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The ‘ecology’ of deaf sign languages in PNG

Alan Rumsey, Learning

Date: 2 April 2019

New Guinea is widely known to be a land of enormous linguistic diversity, containing 20 per cent of the world’s languages. What is far less well known is that it also home to many local sign languages used for communication between deaf people and hearing ones.


For the past three years, Centre research student Lauren Reed has been working with Chief Investigator Alan Rumsey, Associate Investigator Francesca Merlan and local advisors, to document these barely studied languages. Her research has focused on deaf sign languages used in the rural lower Nebilyer and Kaugel Valleys in the Western Highlands of PNG.

“Our fieldwork has involved 12 deaf signers in the region,” says Lauren. “Each of them has a network of interlocutors with whom they share communicative resources, which include signing, gesture, mouthing, speech and pointing.

“Some of the signs are widely used throughout the region and beyond, while others are specific to particular networks. The various local communicative repertoires vary widely in how elaborate and stable they are.”

Last October, Lauren and Alan presented an overview of these networks and their social dynamics at the ANU, then invited key adviser John Onga to reflect on his experience as a hearing user of aksen, as signing is known in this region.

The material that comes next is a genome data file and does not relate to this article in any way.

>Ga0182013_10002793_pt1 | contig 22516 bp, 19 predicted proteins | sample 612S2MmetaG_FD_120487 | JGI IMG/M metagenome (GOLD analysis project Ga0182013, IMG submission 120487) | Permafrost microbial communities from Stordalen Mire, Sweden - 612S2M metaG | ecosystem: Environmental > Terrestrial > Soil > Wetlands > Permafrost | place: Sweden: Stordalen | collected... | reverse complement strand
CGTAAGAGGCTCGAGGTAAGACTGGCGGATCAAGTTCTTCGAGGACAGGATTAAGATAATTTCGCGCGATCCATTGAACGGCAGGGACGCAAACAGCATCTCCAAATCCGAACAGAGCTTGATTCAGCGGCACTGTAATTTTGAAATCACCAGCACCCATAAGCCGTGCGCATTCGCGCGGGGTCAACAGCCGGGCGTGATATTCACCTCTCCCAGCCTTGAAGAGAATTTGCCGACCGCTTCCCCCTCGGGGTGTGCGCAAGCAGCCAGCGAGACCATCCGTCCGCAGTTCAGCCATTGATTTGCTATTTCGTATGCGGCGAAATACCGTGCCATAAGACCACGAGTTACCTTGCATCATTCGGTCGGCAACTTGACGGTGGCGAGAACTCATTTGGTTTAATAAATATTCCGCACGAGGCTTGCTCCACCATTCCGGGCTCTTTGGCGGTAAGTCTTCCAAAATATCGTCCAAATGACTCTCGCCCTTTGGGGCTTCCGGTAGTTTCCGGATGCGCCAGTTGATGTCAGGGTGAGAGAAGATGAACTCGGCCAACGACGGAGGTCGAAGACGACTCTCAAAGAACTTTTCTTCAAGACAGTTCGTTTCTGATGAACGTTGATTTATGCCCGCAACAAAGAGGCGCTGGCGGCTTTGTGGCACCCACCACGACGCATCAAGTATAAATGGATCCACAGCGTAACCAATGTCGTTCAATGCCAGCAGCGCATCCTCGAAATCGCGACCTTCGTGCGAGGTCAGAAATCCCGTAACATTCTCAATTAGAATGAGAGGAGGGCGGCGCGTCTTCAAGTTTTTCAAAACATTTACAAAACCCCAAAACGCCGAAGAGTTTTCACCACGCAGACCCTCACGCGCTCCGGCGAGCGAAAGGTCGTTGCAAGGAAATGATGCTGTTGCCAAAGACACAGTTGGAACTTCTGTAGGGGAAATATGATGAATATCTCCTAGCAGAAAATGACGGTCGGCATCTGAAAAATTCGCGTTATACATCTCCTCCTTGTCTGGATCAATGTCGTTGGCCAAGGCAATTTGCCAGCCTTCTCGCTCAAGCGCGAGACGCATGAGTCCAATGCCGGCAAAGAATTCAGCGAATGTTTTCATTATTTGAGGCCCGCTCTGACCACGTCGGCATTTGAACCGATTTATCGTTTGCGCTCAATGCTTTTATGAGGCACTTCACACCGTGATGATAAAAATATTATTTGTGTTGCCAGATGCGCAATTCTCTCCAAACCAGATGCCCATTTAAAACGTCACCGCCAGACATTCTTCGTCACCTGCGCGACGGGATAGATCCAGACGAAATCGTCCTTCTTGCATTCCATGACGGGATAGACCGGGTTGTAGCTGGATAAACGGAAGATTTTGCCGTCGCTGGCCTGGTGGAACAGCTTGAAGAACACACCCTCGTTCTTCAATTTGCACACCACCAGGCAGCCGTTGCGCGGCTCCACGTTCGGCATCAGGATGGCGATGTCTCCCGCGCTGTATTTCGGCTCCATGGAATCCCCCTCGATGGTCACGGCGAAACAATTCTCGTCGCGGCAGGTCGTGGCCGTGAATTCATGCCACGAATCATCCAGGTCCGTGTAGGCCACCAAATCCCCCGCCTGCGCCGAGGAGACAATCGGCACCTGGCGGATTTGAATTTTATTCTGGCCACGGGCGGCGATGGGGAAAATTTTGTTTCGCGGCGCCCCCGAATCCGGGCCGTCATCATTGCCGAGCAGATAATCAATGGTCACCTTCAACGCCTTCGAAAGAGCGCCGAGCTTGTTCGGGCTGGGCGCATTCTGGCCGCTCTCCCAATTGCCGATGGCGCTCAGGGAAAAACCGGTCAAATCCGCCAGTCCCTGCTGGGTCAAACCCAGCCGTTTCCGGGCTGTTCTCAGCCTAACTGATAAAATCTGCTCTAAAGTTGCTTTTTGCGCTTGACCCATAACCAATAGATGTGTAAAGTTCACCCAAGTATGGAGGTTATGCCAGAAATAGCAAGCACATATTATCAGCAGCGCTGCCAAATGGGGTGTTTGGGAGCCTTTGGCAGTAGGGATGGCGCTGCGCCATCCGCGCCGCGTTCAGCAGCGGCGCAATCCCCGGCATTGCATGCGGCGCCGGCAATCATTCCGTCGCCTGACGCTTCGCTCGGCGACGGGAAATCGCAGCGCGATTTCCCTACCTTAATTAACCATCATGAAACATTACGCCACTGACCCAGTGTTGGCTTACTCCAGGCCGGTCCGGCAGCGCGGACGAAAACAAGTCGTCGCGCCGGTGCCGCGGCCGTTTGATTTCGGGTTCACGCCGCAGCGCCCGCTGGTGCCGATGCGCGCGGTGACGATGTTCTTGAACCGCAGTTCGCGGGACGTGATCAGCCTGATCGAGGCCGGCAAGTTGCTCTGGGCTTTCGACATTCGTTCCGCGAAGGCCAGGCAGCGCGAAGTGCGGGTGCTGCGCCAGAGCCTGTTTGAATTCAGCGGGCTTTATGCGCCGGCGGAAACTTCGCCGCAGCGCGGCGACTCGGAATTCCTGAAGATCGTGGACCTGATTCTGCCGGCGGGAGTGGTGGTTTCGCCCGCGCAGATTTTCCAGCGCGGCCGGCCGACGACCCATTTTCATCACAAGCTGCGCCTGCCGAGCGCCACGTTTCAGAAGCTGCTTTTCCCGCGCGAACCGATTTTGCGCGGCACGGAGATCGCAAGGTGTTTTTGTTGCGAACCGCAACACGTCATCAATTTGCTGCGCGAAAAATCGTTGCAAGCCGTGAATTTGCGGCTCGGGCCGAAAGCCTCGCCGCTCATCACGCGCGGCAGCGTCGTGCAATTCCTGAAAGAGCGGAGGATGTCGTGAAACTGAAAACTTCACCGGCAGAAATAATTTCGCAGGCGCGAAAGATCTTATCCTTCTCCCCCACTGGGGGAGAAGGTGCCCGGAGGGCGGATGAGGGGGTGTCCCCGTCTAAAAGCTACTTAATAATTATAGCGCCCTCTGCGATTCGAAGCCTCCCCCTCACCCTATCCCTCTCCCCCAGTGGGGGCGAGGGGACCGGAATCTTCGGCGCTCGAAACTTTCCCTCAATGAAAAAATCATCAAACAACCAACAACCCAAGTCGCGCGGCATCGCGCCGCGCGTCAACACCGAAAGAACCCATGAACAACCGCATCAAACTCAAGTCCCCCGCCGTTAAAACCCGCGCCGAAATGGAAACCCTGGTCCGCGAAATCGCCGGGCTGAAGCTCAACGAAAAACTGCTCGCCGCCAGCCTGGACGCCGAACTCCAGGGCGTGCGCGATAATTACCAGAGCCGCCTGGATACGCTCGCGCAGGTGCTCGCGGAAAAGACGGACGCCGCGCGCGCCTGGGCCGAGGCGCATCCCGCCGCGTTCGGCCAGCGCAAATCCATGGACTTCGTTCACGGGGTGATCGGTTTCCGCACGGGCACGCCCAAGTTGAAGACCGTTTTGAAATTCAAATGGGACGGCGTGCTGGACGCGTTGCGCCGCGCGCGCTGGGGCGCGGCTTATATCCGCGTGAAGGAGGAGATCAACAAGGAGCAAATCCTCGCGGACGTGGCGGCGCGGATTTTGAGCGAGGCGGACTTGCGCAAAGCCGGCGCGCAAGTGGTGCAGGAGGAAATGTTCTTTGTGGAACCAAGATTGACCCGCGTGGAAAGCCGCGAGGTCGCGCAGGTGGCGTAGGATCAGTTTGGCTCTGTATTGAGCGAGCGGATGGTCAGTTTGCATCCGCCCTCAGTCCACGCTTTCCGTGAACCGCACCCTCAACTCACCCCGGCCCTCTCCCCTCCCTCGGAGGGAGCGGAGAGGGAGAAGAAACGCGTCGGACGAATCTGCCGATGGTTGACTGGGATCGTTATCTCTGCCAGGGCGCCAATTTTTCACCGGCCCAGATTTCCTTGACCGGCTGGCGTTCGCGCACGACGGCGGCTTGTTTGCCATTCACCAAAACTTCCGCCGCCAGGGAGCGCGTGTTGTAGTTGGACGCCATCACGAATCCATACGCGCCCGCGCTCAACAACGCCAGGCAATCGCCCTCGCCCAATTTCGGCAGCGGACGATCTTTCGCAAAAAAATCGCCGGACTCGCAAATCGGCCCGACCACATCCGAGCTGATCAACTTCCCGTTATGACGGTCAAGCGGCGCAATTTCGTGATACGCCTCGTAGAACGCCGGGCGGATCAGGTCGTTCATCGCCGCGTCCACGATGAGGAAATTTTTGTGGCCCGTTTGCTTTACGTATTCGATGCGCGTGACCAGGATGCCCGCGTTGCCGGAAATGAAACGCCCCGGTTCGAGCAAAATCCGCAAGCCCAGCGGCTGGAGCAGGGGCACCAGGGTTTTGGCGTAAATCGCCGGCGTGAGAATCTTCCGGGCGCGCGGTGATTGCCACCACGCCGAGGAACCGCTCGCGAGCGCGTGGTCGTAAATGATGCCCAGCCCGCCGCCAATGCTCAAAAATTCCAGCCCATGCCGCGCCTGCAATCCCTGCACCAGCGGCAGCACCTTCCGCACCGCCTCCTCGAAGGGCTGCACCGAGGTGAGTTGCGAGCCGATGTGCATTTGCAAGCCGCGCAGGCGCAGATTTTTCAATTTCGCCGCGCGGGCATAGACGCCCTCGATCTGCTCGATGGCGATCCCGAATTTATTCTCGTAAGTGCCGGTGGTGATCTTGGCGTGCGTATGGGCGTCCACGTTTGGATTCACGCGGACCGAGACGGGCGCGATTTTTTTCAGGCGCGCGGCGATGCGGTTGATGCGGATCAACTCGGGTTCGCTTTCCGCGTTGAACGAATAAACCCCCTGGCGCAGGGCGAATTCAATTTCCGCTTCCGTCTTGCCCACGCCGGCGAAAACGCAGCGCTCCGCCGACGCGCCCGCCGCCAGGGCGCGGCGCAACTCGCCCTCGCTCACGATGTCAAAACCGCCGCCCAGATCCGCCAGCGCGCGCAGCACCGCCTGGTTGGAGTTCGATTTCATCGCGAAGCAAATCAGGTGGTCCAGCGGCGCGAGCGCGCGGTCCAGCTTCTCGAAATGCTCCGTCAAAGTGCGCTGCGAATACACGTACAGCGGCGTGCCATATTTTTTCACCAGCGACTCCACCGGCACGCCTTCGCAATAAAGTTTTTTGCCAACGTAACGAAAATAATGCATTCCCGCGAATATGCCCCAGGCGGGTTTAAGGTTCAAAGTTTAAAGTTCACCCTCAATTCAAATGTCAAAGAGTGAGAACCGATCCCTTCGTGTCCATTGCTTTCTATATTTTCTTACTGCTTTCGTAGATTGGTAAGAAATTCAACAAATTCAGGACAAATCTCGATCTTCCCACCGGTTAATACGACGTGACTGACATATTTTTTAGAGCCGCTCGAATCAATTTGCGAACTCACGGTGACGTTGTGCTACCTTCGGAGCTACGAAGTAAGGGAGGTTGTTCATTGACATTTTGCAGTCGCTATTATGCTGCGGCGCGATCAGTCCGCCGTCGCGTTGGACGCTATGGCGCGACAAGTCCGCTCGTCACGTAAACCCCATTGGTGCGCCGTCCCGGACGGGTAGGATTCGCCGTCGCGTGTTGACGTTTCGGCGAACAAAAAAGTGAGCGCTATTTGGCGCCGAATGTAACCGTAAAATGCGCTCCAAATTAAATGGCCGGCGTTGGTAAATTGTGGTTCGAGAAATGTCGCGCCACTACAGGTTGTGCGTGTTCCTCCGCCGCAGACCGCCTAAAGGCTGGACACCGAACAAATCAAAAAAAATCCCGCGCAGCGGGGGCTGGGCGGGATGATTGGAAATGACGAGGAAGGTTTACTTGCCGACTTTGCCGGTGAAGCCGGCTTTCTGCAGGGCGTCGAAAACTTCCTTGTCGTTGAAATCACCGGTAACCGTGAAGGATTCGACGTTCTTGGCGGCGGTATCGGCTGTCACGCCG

The starring role in the video recordings presented by Lauren is by deaf user Kakuyl Kulup, who displays remarkable fluency and semantic range in conversations with his friend Simon Kaiya and close family members – in a sign language known to be used by only about 15 people. (Download the PowerPoint presentation to see clearly.)

“This is a fascinating case study of one local variety of sign language in its second generation of users which stands out for its complexity,” Lauren says.

The seminar closed with an update on the rise of PNG Sign Language, the national sign language of Papua New Guinea, which is used mainly in urban areas for communication among deaf people. The researchers briefly compare its social dynamics and associated ideologies with those of the local sign languages, which are used mainly between deaf people and hearing ones.

Alan Rumsey and Lauren Reed video interview

Alan Rumsey and Lauren Reed being interviewed about thier work in PNG.

DOWNLOAD the PowerPoint presentation used in this seminar. 

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